SEATTLE — After a scorching start to this season that inspired his own set of his T-shirts featuring the words: “Flip it like Beckham,” and a picture of him flipping his bat following a home run, there have been limited opportunities to play, let alone bat flip, for Tim Beckham.
Since J.P. Crawford was recalled from Class AAA Tacoma to take over as the everyday shortstop, it has been mostly spot starts and pinch-hit appearances for Beckham since mid-May.
In that time, Beckham has tried to be patient and professional in waiting for his chances to produce for a team that has no plans of making him part of their future.
He waits to play or be told he’s playing on another team.
But all that constant uncertainty was momentarily forgotten in the time that it took for a baseball to leave his bat and rocket over the fence in left field.
Brought in to pinch hit for Mac Williamson to start the eighth inning of a tie game, Beckham smashed the decisive solo homer off St. Louis right-hander Giovanny Gallegos in Tuesday’s 5-4 win over the Cardinals.
“I wanted to go up there and if he threw me a first-pitch heater, I didn’t want to miss it,” Beckham said. “And I missed it. So then it was just battle mode. I wasn’t worried about his slider. I’d faced him a couple of times before.”
After fouling off that first-pitch fastball, Beckham shrugged off the 0-1 slider and took a called strike fastball to get down 1-2.
He fouled off three straight pitches before Gallegos left the seventh pitch of the at-bat — a 94 mph slider — over the inside half of the plate.
“I knew it was gone,” Beckham said.
And you’re damn right there was a bat flip. It wasn’t as pronounced as others — more of a wrist flip and a drop back as he watched it go, as if to say, “I still got that.”
Beckham laughed when asked about it.
“I don’t know I’m doing it,” Beckham said. “Some of them I hit them and I don’t flip. Usually it happens more on ones to center and right-center because I hit it and I’m looking at them.”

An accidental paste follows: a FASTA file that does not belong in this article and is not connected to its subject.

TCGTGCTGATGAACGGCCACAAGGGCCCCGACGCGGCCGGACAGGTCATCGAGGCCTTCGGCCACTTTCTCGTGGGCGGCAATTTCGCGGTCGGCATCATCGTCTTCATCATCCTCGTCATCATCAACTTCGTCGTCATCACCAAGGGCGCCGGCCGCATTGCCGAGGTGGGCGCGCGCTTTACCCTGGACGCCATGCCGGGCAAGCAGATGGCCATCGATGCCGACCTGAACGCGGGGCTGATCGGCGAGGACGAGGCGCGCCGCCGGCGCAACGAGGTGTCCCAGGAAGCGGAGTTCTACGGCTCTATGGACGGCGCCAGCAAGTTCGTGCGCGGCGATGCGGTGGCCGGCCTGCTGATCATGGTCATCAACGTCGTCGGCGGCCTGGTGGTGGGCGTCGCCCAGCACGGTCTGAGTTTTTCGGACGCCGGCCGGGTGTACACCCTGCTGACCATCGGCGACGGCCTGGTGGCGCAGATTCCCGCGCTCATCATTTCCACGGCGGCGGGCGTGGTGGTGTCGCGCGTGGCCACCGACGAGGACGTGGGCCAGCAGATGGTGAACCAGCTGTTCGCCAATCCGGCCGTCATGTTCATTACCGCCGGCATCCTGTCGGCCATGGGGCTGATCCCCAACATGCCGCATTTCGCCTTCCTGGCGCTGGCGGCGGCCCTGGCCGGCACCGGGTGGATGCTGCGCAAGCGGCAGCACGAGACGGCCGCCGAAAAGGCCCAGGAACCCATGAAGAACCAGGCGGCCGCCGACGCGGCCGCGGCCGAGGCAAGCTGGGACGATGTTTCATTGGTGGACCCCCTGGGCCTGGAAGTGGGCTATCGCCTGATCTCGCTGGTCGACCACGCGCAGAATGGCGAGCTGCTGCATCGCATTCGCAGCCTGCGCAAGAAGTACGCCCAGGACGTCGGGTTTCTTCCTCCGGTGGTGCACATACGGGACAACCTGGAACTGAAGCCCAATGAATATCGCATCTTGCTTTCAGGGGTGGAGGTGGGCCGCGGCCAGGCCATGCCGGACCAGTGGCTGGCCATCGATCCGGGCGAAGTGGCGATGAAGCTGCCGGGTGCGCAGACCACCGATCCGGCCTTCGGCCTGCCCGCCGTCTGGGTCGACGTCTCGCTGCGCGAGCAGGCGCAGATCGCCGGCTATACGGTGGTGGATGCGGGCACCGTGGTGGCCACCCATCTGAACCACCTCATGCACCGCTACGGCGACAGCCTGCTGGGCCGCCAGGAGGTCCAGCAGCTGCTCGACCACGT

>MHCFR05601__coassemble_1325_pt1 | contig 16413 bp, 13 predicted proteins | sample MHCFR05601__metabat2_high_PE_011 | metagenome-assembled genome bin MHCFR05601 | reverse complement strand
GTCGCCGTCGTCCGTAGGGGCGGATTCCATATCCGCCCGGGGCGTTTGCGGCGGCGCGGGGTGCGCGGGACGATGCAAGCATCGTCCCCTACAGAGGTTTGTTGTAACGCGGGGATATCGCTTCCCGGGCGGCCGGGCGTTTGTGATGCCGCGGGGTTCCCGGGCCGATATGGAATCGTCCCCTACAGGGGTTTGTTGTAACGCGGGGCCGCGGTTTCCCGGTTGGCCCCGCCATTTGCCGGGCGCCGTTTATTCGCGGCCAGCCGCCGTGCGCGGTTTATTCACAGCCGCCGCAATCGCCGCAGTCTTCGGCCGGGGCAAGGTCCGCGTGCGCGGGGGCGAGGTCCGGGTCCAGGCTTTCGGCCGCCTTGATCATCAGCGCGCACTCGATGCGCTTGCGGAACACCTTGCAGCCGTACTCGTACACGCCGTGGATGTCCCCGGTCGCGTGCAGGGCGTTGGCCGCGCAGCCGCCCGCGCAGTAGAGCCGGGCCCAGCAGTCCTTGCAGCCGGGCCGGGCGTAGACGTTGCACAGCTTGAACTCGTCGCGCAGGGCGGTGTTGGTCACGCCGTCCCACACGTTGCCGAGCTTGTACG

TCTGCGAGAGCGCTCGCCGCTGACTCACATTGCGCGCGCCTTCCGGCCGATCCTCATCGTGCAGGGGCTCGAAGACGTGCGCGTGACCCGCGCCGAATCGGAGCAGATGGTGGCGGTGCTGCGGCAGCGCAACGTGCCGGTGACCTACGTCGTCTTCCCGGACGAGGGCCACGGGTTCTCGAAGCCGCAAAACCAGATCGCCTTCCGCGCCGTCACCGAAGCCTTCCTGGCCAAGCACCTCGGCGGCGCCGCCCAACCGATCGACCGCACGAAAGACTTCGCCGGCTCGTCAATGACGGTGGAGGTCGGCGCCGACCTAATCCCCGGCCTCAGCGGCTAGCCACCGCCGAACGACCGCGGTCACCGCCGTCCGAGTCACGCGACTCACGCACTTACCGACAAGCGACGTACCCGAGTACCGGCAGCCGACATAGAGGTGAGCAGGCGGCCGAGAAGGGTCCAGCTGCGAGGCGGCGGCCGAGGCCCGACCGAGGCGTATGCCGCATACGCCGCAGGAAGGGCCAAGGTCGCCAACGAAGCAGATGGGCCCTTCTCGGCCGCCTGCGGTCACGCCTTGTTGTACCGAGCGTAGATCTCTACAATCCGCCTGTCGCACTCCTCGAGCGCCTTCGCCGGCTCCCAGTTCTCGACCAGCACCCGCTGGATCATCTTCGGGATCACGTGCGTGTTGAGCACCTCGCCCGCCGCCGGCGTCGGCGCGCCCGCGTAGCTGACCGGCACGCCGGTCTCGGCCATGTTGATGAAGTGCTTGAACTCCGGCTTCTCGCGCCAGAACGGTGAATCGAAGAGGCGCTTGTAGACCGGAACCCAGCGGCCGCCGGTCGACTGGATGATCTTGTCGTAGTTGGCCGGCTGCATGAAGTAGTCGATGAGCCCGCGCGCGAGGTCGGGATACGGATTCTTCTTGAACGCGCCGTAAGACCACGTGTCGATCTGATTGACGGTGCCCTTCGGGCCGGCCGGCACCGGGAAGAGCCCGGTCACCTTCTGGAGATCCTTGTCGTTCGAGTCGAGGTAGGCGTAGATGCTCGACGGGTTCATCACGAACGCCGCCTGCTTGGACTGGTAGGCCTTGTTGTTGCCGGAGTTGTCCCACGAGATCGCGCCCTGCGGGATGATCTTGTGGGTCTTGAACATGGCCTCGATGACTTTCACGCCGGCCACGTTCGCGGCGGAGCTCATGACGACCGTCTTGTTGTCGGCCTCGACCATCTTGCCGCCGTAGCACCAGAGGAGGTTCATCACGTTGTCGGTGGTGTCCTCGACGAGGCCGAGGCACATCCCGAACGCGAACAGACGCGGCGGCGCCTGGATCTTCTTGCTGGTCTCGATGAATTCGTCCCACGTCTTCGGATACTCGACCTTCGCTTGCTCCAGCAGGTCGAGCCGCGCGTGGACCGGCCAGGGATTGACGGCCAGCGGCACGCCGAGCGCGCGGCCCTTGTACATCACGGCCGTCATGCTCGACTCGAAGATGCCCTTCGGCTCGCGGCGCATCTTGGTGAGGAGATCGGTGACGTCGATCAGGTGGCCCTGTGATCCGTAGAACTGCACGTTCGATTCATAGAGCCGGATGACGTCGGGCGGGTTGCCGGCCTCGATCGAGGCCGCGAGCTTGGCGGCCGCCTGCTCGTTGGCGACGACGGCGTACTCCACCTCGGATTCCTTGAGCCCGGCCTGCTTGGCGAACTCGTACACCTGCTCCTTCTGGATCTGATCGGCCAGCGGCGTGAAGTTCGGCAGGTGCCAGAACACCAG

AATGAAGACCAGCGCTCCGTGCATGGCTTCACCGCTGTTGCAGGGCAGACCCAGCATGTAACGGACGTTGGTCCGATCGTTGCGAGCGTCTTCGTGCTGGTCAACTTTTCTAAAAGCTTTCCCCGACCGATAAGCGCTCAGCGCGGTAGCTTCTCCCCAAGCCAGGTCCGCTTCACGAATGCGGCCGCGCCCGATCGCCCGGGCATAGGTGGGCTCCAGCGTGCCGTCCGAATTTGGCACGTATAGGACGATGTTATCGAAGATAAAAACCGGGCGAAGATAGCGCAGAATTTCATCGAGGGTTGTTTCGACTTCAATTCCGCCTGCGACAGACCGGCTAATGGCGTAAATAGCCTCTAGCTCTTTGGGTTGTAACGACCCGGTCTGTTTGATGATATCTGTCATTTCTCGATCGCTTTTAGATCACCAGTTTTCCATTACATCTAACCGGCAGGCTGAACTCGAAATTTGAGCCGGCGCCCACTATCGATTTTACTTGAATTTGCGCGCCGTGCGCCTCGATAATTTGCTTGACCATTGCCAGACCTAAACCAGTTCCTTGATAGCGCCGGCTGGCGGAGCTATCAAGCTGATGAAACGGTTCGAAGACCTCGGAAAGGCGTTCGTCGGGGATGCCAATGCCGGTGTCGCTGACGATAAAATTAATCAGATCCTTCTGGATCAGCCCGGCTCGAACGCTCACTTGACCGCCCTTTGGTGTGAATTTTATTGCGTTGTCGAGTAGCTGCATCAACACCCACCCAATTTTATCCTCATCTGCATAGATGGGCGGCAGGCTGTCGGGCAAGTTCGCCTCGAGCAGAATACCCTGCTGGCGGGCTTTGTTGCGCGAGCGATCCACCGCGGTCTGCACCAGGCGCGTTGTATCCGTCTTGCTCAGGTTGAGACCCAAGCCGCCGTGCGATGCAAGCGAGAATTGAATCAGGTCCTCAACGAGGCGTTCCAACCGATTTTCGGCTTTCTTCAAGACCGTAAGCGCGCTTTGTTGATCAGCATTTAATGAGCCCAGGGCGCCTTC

The Mariners will take the homers with or without the flips.
“He had a great at-bat and he was right on the fastballs,” manager Scott Servais said. “It was a huge hit in the ballgame and we needed one of those.”
Beckham’s late heroics didn’t end the game. Seattle still had to get the final three outs of the game.
That’s never a simple thing for a bullpen that has dealt with its share of inconsistency this season.
But Roenis Elias, the Mariners closer for now, worked a scoreless ninth to secure a victory and snap a four-game losing streak.
Before Crawford was called up on May 10, Beckham had started 36 of the Mariners 37 games at shortstop. But in the last 49 games, he’s started just 26 times and appeared in 31 games.
“We are all pros here,” he said. “You are expected to be a professional. I’ve been playing this game for a while now. You control what you can control. I don’t make the lineup. So when I’m in there, what I can control is seeing pitches and swinging at good pitches and my preparation. Keep preparing like you are in there every day.”
Trying to maintain his timing at the plate hasn’t been easy.
“It’s been a battle, man,” Beckham said. “When you are platooning and trying to find at-bats and your timing at the plate, it’s not easy. When you are in that role, you can’t afford to miss a fastball.”
Servais felt Beckham’s swing and approach has looked much better after hitting below .200 for most of May and and June.
“It’s getting at-bats and seeing pitches,” Beckham said. “That always helps.”
Opening for the third time in as many appearances, right-hander Matt Carasiti finally gave up a run in the role after working the last two “starts” with scoreless innings.
Jose Martinez hit the first of his two solo homers in the game.
Handed a 1-0 deficit, Wade LeBlanc, the bulk or Costco pitcher, pitched until the Mariners had turned it into a 4-1 lead.
LeBlanc held the Cardinals scoreless for the first four innings of his outing while his teammates rewarded him immediately with a pair of runs in the bottom of the second off Cardinals starter Jack Flaherty.
With two outs, Dee Gordon pulled a single into right field that scored Austin Nola from second. An irritated Flaherty gave up an infield single to Mallex Smith and walked the next two batters to force a run across for a 2-1 lead.
The potential big inning was stymied when Daniel Vogelbach’s ground ball to first was gloved for the final out of the inning.
The Mariners pushed the lead to 4-1 in the fifth with Flaherty still somehow in the game despite some meandering command as well as plenty of pitch-filled at-bats.
Vogelbach worked a leadoff walk and Omar Narvaez followed with a moonshot homer into the seats in right field.
It was Narvaez’s 12th homer of the season.
LeBlanc allowed his only run in the sixth on Martinez’s second solo homer of the game.
After issuing a two-out walk and allowing a double to one-time Mariners’ prospect Tyler O’Neill, LeBlanc was lifted for Anthony Bass, who got Yadier Molina to line out softly to shortstop to end the inning.